“I have determined that it is in the national interest of the United States to waive the application of sanctions on Nord Stream 2 AG, its CEO Matthias Warnig and Nord Stream 2 AG’s corporate officers,” Blinken said in a statement accompanying the report.
An official at the US State Department confirmed that the company was being excluded from the regular sanctions report, although subsidiaries and various ships remain on the list. The official also suggested that Biden valued Washington’s relationship with Germany more than it felt the necessity to punish Russia.
German Foreign Minister Heiko Maas welcomed the news and pointed out that Germany’s desire to see the pipeline completed was the “one major point of contention” between Berlin and Washington.
However, the decision not to sanction the company ahead of the Lavrov-Blinken meeting will also usefully be taken as a strong positive signal by the Kremlin that the White House is willing to compromise. Apart from the symbolic sanctions related to Navalny and the OFZ bonds, the only other significant interaction between the Kremlin and the White House since Biden took over has been to renew the key START III missile treaty – something else that both sides wanted. Both Biden and Russian President Vladimir Putin have said publically they are interested in co-operating on arms control deals, climate change and a raft of international problems like Syria, Libya, tensions in the Middle East and most recently the outbreak of violence in Gaza.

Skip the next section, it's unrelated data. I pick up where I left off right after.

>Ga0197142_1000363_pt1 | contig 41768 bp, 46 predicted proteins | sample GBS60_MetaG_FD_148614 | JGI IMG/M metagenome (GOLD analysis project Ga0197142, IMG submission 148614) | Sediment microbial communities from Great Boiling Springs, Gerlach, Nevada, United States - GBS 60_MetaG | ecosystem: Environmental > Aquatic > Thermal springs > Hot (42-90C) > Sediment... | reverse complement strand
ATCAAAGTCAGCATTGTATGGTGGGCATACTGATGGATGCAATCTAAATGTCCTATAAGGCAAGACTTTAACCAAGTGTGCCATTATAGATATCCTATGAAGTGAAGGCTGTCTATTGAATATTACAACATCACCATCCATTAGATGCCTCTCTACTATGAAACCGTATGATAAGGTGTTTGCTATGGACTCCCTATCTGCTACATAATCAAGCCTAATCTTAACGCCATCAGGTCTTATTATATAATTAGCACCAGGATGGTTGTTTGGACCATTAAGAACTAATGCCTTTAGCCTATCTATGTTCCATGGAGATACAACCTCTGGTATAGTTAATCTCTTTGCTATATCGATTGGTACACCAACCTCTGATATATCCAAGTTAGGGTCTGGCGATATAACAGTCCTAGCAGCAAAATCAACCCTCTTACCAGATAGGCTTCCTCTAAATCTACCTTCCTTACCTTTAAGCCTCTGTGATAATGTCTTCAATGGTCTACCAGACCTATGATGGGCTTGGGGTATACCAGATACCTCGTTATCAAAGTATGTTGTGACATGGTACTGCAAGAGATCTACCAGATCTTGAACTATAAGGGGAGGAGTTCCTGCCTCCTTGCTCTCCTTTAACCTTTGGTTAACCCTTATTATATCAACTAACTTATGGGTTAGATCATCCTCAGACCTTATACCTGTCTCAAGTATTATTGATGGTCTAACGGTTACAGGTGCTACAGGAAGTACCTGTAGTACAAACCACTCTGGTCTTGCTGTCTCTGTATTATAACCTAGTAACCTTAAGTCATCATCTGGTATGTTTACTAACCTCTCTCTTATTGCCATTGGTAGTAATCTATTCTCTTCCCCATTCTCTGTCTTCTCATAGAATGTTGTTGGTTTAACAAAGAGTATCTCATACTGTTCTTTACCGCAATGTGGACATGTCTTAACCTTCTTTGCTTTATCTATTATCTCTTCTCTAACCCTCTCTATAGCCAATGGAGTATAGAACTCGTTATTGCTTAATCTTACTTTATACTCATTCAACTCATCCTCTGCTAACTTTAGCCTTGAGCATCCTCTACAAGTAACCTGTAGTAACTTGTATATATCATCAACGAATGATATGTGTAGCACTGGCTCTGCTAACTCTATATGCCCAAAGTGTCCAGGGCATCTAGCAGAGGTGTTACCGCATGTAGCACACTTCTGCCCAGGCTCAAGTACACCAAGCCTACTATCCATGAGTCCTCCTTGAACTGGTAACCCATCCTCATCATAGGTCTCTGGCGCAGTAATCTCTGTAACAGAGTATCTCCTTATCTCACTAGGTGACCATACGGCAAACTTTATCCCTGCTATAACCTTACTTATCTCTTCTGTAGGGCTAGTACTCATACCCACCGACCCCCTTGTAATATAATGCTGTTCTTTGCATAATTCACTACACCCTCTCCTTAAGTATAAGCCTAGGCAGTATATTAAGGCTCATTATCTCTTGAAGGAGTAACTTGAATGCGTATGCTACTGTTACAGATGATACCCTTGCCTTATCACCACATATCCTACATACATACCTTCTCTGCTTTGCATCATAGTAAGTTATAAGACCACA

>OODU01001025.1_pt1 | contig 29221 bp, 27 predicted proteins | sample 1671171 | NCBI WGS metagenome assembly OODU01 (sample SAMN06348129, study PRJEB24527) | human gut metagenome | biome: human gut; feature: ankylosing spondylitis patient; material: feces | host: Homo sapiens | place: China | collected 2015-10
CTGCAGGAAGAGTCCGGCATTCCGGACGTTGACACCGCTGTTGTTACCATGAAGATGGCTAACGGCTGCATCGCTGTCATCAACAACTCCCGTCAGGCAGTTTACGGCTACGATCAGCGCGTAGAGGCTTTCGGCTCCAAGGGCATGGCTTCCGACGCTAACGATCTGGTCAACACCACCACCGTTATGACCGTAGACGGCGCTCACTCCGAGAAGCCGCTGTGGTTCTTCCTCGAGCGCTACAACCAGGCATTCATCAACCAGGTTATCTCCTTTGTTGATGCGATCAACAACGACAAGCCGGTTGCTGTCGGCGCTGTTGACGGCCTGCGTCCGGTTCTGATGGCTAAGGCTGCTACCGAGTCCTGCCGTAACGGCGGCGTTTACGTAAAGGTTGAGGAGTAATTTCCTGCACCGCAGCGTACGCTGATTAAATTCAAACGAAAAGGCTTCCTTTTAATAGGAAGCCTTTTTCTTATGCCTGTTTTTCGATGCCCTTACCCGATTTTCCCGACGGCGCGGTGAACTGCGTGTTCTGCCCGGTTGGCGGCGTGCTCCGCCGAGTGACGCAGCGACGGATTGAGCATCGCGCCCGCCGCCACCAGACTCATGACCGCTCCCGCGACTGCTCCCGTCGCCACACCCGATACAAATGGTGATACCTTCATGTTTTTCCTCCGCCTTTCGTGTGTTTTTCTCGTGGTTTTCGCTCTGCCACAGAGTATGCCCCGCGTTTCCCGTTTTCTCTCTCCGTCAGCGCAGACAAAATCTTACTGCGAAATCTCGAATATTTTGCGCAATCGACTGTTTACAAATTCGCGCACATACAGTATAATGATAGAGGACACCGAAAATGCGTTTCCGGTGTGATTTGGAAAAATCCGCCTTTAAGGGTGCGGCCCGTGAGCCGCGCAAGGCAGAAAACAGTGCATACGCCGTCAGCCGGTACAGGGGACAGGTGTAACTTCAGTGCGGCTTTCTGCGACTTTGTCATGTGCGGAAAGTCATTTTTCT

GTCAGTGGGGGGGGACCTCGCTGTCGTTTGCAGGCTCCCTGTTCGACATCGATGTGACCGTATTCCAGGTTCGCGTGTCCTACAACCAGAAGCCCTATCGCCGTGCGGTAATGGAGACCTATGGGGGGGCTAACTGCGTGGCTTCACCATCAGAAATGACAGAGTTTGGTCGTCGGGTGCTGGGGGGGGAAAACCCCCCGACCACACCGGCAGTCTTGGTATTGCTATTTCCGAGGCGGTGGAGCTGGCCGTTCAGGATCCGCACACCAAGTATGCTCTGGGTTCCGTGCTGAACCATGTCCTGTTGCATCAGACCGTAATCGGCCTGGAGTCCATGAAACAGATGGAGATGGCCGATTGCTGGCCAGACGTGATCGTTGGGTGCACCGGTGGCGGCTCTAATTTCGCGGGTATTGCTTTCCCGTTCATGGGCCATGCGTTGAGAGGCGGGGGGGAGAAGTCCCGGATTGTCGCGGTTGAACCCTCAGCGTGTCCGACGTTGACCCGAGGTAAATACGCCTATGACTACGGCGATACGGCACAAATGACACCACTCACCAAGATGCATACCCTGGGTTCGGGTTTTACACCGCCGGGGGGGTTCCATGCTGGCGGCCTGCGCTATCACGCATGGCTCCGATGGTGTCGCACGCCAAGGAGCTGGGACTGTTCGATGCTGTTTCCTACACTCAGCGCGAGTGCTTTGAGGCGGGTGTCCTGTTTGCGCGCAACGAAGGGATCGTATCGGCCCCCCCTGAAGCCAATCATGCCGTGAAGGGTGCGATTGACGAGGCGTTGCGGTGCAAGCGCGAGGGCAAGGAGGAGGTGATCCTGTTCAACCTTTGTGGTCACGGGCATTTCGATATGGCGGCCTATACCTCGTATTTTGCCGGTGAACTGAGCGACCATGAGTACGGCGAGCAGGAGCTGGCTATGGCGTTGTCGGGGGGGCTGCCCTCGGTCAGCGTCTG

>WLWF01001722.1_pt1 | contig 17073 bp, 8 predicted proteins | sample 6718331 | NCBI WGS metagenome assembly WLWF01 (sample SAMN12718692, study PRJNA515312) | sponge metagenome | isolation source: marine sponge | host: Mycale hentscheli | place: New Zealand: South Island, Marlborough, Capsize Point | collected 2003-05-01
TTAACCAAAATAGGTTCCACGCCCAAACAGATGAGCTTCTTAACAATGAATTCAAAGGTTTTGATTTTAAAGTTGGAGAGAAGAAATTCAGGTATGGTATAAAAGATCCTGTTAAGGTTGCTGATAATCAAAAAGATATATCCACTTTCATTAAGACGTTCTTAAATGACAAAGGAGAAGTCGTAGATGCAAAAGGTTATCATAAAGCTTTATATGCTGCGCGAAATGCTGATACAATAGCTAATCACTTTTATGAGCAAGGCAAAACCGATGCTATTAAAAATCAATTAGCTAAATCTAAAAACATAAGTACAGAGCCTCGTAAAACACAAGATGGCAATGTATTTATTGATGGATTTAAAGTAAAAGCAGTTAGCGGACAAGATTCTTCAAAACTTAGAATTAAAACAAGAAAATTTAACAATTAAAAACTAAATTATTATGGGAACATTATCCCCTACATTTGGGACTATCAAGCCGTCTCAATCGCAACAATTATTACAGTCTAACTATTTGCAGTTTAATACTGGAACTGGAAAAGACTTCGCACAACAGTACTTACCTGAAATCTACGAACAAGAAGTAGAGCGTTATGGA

Summit to talk about
The meeting in Reykjavik went well, with Blinken telling Lavrov the US is seeking a “more stable and predictable relationship with Moscow,” but added that the US would “act firmly in the defence of US interests.”
“There are many areas where our interests intersect and overlap, and we believe that we can work together and indeed build on those interests,” said Blinken. “It is our view that, if the leaders of Russia and the United States can work together co-operatively, our people, the world can be a safer and more secure place,” he added.
Lavrov responded in kind by laying out a shopping list of complaints, but ended his opening remarks saying that Russia is also looking for “strategic stability” in its relationship with the US.
“We seriously diverge in our assessment of the international situation and our approaches towards how we should resolve it,” Lavrov said. “Our position is clear: we are ready to discuss all issues without exception, on the understanding that the discussion will be honest, factual and conducted with mutual respect. The laws of diplomacy recommend mutuality, especially when it comes to a response to any kind of hostile actions. Our task is to make the best of the diplomatic opportunities we have, and we appreciate that you demonstrate such an approach,” he noted. “Not exactly similar views but similar goals,” emphasised Lavrov, without the help of a Russian translator.